ships from the west, from a land lost in the mist etc.

Tolkien would certainly have read the same material as I am now reading, so it just
makes me wonder. We'll never know I suppose.

Anyone willing to read 'Gods and fighting men' which is a conglomeration
of ancient recorded stories about the TDD, let me know what you think.
It can be found here:'http://www.sacred-texts.com/neu/celt/gafm/index.htm'.

On perhaps a different note it's interesting to note that Tolkien bore
a dislike of Shakesphere for turning the tall and elegant Elves of Scandanavian
legend into the comical fairy creatures of 'A Midsummer Night's Dream'. Much akin
to the way that the TDD become the comical leprechauns of Irish lore.

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Vee
Posts: 2711

Tolkiens 'hidden' influences

Post#4 » Fri Jan 07, 2005 3:05 am

This is an interesting thread, Onions. I don't know enough about mythology to agree or disagree but I have looked at the url you posted and it seems there are possible influences. Whether this is because a lot of mythologies have the same origins and legends I don't know. It is more than possible that Tolkien read or studied this tale and perhaps incorporated bits of it into his own literary works much the same as any author is influenced by other works.

I don't know.

It may not be the strongest influence but it is possible it is there somewhere.


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lord_aragorn86
Posts: 2241

Tolkiens 'hidden' influences

Post#5 » Fri Jan 07, 2005 3:56 am

They live in the woods, are very beautiful and sing and dance beautifully.

Are you one of these Scandinavian elves, sis? You sure have all the characteristics.

And well, Onions....you might want to take a look at the Nordic legend of Beowulf and his ring!
I am nobody.....and nobody is perfect.......therefore I am perfect.

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eruwen
Posts: 1277

Tolkiens 'hidden' influences

Post#6 » Fri Jan 07, 2005 9:56 am

I would also suggest reading the opera "Ring des Nibelungen" by Wagner written between 1848 and 1874. This opera is all based on Nordic mythology and follows the path of a ring of power. Very interesting.

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grondmaster
Posts: 25451

Tolkiens 'hidden' influences

Post#7 » Sat Jan 08, 2005 3:27 pm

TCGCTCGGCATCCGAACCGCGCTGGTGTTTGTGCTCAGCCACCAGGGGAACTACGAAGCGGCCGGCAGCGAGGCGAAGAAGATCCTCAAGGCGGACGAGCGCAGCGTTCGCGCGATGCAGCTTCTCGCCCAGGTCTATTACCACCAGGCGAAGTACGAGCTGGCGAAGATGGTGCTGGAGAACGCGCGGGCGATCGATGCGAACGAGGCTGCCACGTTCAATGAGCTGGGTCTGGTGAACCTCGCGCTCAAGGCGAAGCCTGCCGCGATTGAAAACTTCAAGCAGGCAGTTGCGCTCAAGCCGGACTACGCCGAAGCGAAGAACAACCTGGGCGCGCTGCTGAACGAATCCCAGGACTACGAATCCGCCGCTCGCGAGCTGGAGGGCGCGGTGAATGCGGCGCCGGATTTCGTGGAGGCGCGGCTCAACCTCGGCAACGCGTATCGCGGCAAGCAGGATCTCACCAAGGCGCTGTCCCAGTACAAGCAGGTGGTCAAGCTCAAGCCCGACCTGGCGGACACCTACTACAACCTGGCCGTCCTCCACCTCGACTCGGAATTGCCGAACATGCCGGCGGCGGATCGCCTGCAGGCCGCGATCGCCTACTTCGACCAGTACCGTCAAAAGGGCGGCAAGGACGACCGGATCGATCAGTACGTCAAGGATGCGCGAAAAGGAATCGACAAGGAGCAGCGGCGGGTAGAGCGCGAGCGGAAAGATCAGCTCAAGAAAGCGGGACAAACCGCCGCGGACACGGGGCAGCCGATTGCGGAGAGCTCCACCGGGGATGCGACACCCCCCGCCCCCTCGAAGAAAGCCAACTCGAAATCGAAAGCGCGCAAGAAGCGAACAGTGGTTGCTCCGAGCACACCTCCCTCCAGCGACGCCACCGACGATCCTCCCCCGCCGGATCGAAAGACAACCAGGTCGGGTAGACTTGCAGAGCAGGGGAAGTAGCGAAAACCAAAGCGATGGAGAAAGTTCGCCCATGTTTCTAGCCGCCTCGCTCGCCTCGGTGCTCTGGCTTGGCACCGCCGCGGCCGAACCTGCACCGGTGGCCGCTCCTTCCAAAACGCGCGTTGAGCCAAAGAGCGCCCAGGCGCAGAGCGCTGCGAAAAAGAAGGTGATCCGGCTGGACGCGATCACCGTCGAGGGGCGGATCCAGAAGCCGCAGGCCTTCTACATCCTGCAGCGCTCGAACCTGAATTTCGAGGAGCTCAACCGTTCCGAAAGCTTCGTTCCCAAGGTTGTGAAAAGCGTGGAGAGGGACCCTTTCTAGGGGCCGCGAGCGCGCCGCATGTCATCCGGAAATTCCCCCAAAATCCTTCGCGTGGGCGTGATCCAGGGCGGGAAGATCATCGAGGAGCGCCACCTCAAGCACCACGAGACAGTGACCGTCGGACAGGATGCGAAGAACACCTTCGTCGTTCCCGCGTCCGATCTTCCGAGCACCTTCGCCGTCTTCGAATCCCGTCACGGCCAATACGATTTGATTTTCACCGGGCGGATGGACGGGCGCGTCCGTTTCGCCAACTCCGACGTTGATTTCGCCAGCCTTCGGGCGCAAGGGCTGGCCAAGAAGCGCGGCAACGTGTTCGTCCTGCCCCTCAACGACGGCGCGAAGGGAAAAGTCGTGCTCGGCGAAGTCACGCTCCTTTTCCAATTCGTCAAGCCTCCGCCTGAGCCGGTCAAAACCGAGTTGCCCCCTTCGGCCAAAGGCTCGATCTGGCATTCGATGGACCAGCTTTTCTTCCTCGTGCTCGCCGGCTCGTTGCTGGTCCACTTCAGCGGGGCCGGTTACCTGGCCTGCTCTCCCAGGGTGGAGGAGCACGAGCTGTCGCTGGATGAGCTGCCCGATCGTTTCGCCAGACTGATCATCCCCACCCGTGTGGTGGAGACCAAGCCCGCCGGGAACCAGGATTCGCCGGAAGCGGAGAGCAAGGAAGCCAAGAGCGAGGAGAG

I would also suggest reading the opera "Ring des Nibelungen" by Wagner written between 1848 and 1874. This opera is all based on Nordic mythology and follows the path of a ring of power. Very interesting.
I believe Wagner's opera was actually based on the Germanic Myth The Nibelungenlied; or is Germanic Myth a subset of Nordic Myth? And Tolkien got very perturbed when people tried to compare his Ring to Wagner's Ring.
'Share and enjoy'

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eruwen
Posts: 1277

Tolkiens 'hidden' influences

Post#8 » Sat Jan 08, 2005 3:46 pm

Germanic mythology is strongly influenced by Nordic mythology, or one might say they are strongly intertwined just as Anglo Saxon is a strong mixture of Nordic, Germanic and English (or Christian) myths. The prologue to Ring des Nibelungen is based on the Nordic version of the Three Fates -- Goetterdaemmerung. In any case, I think it's difficult not to compare the two. Critics often disregard the authors point of view when comparing and contrasting works anyway. Not that I say it's a good practice, but Tolkien obviously used Nordic traditions in his works, so comparing it to other works influenced by Norse mythology is not unusual. Besides the fact that Ring des Nibelungen, a work completed more than 40 years before Tolkien's work that involved giants and dwarves and a struggle for a ring of power is not an uncalled for comparison. Sorry Tolkien, but I'll probably be doing it in my thesis.

loni
Posts: 1519

Tolkiens 'hidden' influences

Post#9 » Sat Jan 08, 2005 3:49 pm

This is a lie on Tolkiens part to throw us off the trail. Politically and culturally, at the time he felt it unwise to admit that his 'new' English mythology was largly influenced by Irish Celtic language/mythology.


I don't think Tolkien lied when he said that. Maybe it was influenced subconsciously, or the aspects of Irish/Celtic language/mythology were present in other cultures, and that's where he got them from. And why would Tolkien lie to throw us off the trail? What did he have to hide? Did it really matter? And who would care? Remember that Tolkien didn't expect TLOTR to be THIS popular.

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leelee
Posts: 2288

Tolkiens 'hidden' influences

Post#10 » Mon Feb 19, 2007 11:17 am

Balor of the one eye totally grossed and freaked me out. He just inspired such raw terror, just the the eye of Sauron.